Glow with the Show Ears Teardown

Posted: November 11, 2013 in Engineering, Texas Instruments
Tags: , , , , , ,

WP_20131111_0012013 welcomed a new attraction to the Walt Disney World Resort. No it is not a ride, but a new way to enjoy some of the Disney Parks. “Glow with the Show,” as its called, brings light up LED mouse ears. The ears can light up depending on the area of the park or show. I was last down in the Magic Kingdom on Friday and picked up a set. I have been wondering what makes these guys tick ever since I first heard about them from Disneyland.

WP_20131111_004First off, these are not the traditional beanie caps you can buy in the park. They fit more like a helmet with quite a bit of padding to hide the battery box. As you can see above removing the padding reveals the battery box and plastic support for the ears. The ears are attached via 1 screw and 1 rivet. This made them super hard to remove, and in the end, I never actually got it off.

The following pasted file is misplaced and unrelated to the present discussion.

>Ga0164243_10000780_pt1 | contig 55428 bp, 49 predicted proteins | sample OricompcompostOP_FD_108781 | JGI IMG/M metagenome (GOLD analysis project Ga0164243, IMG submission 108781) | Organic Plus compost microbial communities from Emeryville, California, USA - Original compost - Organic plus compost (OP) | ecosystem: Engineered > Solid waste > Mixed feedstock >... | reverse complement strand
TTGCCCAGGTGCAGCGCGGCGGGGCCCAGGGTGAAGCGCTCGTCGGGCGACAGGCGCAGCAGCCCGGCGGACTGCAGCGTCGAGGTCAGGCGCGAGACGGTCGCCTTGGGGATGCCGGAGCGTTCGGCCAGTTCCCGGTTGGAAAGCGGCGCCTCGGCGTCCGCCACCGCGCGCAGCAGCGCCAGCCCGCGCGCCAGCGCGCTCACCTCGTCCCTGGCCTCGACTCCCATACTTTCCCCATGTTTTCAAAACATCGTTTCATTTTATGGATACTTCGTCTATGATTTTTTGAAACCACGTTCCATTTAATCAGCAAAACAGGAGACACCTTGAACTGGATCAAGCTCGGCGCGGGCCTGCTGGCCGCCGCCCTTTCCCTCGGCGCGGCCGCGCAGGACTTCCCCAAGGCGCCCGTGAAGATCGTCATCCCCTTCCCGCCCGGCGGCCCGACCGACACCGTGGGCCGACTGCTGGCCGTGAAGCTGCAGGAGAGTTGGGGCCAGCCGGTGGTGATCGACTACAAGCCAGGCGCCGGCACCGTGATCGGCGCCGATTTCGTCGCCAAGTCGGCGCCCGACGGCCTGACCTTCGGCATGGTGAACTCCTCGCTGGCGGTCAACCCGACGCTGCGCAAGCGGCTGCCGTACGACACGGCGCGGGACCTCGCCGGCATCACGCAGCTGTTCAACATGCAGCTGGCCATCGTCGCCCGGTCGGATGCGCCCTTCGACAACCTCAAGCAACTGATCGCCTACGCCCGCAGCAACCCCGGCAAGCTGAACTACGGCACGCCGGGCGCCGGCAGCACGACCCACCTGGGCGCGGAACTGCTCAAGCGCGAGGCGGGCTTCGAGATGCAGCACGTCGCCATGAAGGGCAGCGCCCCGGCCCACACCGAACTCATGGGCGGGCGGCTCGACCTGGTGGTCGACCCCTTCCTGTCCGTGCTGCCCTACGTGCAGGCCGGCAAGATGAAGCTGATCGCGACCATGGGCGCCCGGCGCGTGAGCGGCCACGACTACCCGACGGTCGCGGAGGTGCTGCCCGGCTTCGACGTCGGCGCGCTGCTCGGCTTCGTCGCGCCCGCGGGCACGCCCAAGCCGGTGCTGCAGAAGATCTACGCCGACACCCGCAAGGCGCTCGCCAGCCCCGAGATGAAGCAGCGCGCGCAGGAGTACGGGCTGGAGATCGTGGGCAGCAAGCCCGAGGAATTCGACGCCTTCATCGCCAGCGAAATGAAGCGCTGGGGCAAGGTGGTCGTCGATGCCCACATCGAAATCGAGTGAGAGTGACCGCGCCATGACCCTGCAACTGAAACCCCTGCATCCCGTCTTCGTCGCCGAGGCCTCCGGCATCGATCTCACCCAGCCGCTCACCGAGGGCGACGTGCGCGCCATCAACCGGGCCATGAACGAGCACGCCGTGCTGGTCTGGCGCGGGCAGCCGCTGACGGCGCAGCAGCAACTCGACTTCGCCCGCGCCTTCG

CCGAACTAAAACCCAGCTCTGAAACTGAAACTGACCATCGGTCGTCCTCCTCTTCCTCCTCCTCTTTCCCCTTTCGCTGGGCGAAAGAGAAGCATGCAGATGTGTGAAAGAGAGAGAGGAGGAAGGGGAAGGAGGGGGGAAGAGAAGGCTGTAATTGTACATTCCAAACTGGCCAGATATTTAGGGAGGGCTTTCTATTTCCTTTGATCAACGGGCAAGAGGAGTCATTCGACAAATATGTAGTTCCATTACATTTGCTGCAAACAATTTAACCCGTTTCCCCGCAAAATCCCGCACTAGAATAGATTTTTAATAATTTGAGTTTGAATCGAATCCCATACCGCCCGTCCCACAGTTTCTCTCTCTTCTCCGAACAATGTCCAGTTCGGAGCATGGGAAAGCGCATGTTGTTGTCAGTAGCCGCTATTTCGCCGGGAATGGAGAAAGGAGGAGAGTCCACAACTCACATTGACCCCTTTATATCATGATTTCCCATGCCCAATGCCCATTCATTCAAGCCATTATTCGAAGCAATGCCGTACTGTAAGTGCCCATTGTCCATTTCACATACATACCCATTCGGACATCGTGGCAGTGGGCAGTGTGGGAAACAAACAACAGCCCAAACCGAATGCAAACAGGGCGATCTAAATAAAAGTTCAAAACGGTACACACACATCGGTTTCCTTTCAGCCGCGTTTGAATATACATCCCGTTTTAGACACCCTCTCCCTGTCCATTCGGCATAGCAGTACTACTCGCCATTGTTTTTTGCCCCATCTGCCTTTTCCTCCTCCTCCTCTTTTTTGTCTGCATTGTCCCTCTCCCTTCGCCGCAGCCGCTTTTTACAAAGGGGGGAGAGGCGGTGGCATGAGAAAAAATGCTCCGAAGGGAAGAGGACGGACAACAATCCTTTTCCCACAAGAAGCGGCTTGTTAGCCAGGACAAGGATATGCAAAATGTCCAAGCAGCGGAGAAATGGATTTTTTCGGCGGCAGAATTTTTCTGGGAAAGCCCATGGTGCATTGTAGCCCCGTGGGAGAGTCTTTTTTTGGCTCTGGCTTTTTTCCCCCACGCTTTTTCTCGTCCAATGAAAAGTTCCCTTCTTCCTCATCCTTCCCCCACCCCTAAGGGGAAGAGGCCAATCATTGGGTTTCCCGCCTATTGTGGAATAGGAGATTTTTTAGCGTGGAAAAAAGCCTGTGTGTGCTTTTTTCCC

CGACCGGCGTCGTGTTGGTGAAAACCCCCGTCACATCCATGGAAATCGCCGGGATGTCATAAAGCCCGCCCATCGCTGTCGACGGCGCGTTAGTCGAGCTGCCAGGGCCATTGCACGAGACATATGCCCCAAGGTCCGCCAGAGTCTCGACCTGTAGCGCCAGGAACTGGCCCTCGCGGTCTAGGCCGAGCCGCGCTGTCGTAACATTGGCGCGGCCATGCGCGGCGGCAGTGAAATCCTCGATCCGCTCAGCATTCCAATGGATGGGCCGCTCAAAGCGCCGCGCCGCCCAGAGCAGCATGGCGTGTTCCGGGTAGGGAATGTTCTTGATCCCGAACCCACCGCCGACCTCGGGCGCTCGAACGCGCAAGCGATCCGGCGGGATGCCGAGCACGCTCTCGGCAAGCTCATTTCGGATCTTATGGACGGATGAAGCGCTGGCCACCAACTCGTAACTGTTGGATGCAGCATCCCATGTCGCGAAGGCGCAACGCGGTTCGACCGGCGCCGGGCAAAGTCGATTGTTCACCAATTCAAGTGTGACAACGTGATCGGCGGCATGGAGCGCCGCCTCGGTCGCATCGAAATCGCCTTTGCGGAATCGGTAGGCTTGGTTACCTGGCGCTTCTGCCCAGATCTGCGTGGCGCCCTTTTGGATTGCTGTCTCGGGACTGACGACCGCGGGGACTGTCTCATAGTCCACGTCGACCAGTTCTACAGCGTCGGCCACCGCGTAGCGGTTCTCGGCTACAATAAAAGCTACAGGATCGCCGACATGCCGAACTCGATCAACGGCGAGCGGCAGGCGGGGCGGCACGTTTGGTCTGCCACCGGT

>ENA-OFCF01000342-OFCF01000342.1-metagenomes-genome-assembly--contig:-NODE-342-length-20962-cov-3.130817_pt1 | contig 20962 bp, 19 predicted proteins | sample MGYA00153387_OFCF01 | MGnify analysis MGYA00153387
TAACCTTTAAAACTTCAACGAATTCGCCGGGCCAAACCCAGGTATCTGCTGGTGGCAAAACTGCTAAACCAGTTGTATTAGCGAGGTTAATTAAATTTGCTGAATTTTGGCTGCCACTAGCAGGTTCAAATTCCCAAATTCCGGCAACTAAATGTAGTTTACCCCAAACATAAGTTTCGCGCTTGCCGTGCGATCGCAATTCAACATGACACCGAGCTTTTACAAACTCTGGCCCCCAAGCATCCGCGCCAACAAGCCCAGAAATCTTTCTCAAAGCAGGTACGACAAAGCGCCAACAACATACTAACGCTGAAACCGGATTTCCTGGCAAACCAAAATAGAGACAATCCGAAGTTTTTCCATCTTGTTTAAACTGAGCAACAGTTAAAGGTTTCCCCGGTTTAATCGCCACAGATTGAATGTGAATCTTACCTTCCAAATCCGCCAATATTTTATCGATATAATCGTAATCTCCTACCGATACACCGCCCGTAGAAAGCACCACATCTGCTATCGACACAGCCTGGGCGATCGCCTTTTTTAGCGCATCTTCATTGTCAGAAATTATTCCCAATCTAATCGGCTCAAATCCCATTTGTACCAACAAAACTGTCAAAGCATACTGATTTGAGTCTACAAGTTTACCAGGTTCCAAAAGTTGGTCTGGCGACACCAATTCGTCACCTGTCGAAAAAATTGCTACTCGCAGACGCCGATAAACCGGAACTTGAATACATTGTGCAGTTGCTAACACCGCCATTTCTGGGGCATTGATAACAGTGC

WP_20131111_007Popping the plastic facing off the ears revealed a large tricolor LED (no surprise) and another smaller LED. My friend Matt did some searching online and discovered it was a 940 nm LED. This is probably used for inter-ear communication between different headsets.

WP_20131111_009The other ear (above) revealed another tricolor LED, but also an IR Receiver. Both ears contain a flexible PCB and go into the central part of the beanie cap.

WP_20131111_013Inside, the two flexible PCBs are attached to a central main rigid PCB. This is vary different from earlier models. The board has only a few test pads and is marked version 1.5. As you can see, getting to the PCB was hard due to the support plastic in the way. I had to cut the beanie open to get to it and then pop off a plastic cover. The PCB is held in place by a couple of plastic rivets that I was able to easily remove.